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ResoNation: Sacred Sounds Beyond Borders
A Sacred World Music Festival coming to the GTU in September 2019
By Lydia Webster
A sacred world music festival is coming to the GTU in September 2019, thanks to a unique initiative jointly conceived by several GTU faculty members and a recent graduate. Sponsored by GTU’s Center for the Arts & Religion (CARe), ResoNation: Sacred Sound Beyond Bordersaims to present and explore music that celebrates and heals the human spirit and transcends borders.
“With this sacred music festival, we hope to reach out from ‘Holy Hill,’ and open up what we do at the GTU to the wider Bay Area.” explains GTU alumna and festival producer Eleanor Shapiro (PhD, ’18). “I am proud of this institution, what it stands for, and what it has to offer.”
“With this festival, we hope to reach out from ‘Holy Hill,’ and open up what we do at the GTU to the wider Bay Area.”
Drawing on her experience as producer of the Berkeley-based Jewish Music Festival before its hiatus in 2015, Dr. Shapiro has brought together a diverse planning committee for the GTU festival, including faculty, students, and staff with experience as spiritual leaders and musicians within various religious traditions. The committee hopes to draw on the spiritual vitality of the Bay Area to create an inclusive event with performances, participatory workshops, and educational forums. The inaugural concert for the festival’s first edition is being planned for Saturday evening, September 14, at a local venue. On Sunday, September 15, a community music day for all ages will take place on the campus of the Pacific School of Religion. Workshops and concerts by Bay Area artists and organizations will cultivate a space for spiritual exploration through sound for followers of all faiths and none.
“The GTU is the perfect place to celebrate our differences in ways that illuminate, entertain and engage people.”
The festival is a partnership between multiple GTU member schools and centers, and is being planned in collaboration with the University of California, Berkeley. Rev. Dr. Doniel Mark Wilson, director of the UCB Gospel Choir, is serving on the planning committee, with Dr. Cynthia Cox, chair of the UCB Department of Music, serving as an advisor.
Ellie Shapiro’s idea for a music festival showcasing the religious diversity that epitomizes the GTU came to her as she was listening to new GTU president Rabbi Daniel Lehmann speak of the need for new outreach initiatives. After fifteen years of work with the Jewish Music Festival, an outreach program of the Jewish Community Center of the East Bay, Shapiro had seen how that event nurtured the nascent revival of klezmer music and became a way for local and internationally known artists to connect. Over time it created a sense of community for those who returned year after year. And for many, it was their main connection to the JCC.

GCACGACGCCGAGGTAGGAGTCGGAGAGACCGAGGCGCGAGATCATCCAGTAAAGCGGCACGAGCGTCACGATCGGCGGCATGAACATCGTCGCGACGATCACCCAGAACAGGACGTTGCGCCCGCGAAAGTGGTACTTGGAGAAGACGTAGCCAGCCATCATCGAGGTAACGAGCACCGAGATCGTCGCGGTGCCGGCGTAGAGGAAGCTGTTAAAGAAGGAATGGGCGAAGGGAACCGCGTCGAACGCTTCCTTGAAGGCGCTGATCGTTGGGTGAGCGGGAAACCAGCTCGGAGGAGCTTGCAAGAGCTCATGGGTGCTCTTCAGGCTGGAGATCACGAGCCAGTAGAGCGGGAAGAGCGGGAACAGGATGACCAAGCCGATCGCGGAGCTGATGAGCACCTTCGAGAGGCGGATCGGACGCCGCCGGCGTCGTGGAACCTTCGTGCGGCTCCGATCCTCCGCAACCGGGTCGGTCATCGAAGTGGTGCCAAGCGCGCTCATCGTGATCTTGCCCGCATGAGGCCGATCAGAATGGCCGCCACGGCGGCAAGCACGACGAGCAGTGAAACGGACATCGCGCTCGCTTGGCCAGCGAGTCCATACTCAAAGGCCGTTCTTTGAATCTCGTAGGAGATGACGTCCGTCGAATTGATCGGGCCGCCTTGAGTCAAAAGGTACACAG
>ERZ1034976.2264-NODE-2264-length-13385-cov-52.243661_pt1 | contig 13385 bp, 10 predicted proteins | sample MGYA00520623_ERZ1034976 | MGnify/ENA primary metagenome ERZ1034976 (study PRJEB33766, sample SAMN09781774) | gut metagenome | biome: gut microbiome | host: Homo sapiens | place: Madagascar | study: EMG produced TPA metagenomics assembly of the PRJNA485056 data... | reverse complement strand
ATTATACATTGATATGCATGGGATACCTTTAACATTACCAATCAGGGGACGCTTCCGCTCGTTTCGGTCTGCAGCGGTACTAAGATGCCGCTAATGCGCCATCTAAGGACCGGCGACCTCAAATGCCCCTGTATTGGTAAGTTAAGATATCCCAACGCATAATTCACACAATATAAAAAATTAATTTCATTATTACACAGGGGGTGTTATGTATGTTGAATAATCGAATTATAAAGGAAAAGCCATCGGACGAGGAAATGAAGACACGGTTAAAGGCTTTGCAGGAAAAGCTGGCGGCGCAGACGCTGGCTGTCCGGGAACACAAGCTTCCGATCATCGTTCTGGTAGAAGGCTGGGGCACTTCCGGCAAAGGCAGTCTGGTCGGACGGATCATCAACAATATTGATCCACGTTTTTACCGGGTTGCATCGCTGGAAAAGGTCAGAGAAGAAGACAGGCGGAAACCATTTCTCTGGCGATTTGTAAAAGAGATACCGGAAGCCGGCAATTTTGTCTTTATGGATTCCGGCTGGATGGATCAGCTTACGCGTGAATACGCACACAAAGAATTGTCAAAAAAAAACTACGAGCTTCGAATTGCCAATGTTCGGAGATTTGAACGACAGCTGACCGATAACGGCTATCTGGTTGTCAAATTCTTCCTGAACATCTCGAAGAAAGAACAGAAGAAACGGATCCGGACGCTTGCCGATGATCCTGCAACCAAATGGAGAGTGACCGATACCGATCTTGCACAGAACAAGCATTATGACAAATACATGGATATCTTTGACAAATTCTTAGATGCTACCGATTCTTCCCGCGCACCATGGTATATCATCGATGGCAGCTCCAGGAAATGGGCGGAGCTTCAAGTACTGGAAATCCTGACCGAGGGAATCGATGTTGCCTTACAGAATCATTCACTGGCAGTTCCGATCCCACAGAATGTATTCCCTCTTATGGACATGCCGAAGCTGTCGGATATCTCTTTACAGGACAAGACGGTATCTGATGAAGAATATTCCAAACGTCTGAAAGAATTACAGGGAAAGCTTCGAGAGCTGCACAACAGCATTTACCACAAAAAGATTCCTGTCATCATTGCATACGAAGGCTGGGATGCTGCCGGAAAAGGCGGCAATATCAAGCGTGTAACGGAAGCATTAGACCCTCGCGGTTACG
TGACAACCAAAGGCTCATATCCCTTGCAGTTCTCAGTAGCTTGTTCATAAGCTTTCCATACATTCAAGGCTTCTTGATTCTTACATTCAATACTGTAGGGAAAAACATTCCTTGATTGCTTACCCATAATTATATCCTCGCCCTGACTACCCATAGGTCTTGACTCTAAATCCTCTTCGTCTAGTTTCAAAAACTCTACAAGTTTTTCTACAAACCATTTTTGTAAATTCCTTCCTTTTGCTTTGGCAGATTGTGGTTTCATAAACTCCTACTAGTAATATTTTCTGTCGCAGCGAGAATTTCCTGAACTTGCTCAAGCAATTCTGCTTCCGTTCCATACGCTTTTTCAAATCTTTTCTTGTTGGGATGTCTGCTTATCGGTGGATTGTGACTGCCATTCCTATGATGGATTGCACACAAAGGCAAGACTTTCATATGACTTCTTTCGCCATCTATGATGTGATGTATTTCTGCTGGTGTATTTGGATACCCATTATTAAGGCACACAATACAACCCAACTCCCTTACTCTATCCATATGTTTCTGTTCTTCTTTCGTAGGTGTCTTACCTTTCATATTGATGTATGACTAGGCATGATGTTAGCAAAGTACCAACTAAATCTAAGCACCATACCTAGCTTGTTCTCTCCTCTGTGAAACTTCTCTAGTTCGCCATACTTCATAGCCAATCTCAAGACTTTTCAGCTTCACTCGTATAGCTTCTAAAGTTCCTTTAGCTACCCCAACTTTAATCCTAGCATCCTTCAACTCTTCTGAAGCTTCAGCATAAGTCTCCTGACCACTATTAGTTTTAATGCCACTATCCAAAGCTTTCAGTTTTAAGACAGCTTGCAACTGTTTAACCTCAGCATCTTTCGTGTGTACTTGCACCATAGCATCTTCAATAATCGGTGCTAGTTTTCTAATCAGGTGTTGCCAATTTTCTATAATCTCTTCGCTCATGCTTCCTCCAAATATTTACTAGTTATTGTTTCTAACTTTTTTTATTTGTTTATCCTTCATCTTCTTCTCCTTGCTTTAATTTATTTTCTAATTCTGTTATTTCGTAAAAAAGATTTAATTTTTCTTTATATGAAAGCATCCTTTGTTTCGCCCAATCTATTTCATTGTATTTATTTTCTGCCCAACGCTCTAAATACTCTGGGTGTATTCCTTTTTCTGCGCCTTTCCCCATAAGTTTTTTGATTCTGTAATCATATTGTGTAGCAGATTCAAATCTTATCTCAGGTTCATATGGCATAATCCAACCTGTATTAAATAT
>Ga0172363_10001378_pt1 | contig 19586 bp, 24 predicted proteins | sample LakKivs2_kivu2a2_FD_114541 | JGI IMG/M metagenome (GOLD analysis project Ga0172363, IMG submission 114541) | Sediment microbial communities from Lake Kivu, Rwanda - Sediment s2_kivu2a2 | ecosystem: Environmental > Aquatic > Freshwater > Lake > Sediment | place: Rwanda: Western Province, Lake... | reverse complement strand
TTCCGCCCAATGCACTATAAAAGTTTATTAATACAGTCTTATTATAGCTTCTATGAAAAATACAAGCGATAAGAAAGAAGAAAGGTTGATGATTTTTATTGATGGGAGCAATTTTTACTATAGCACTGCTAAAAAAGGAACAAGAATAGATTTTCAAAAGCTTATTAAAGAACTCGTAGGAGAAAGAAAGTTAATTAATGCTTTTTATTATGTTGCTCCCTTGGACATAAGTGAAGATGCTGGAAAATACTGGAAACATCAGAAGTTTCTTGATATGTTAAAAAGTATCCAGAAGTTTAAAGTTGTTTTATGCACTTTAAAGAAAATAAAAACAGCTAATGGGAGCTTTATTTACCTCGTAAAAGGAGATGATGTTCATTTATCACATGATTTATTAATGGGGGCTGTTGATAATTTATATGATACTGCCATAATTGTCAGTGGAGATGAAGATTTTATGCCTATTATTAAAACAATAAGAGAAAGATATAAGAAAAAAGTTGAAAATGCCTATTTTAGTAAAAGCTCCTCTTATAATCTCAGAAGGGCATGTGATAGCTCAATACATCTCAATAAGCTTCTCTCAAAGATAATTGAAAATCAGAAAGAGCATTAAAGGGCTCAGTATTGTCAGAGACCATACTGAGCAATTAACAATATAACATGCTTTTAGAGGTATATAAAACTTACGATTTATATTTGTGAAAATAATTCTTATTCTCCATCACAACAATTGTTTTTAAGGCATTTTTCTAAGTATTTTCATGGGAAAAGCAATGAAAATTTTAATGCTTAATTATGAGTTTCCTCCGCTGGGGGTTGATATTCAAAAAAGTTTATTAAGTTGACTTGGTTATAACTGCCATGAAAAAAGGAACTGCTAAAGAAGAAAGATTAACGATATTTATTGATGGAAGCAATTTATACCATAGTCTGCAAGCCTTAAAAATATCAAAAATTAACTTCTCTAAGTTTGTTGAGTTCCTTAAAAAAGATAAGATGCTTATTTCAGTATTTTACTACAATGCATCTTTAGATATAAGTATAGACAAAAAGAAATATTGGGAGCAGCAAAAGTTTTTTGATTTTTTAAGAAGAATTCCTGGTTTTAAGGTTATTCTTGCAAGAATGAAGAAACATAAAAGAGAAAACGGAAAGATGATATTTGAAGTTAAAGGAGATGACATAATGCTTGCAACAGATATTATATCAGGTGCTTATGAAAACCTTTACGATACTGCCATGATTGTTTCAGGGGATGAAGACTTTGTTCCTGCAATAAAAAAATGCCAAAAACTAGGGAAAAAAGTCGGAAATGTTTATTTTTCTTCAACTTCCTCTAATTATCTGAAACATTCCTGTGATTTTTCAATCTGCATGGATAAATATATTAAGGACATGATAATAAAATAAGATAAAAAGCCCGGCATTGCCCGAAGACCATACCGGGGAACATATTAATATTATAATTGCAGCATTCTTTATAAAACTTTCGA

While Shapiro initially imagined a GTU festival of sacred music, two GTU faculty members--Dr. Rita Sherma, director of the Center for Dharma Studies (CDS), and Dr. Kyle Schiefelbein-Guerrero, director of digital learning and a liturgical scholar—had previously been envisioning an academic conference focused on “sacred sound.” A coordinating committee came together in September 2018 to bring the two ideas together.
“For scholars and practitioners alike, this festival represents an exciting exploration of a new paradigm that unites the academy with practice.”
—Stefan Andre Waligur
Stefan Andrea Waligur, a musician and GTU doctoral student currently teaching a Newhall course on “Sacred Sound in World Religions,” serves on the festival planning committee. He believes, “The GTU offers an ideal intersection of world traditions of sacred sound. For scholars and practitioners alike, this festival represents an exciting exploration of a new paradigm that unites the academy with practice. It's time.”
Shapiro’s hope is that a GTU sacred world music festival will counter the hopelessness generated by the current political climate. “Our aim is to embrace difference, rather than fear it,” she explains. “As the most comprehensive center for the graduate study of religion in North America., the GTU is the perfect place to celebrate our differences in ways that illuminate, entertain, and engage people.”
The planning committee is seeking to raise the funds necessary to allow the community music day to be a free public event. For more information, or to make an online contribution, please visit www.gtu.edu/resonation or contact Dr. Eleanor Shapiro at firstname.lastname@example.org.
Lydia Webster is assistant curator at CARe’s Doug Adams Gallery and a member of the ResoNation planning committee.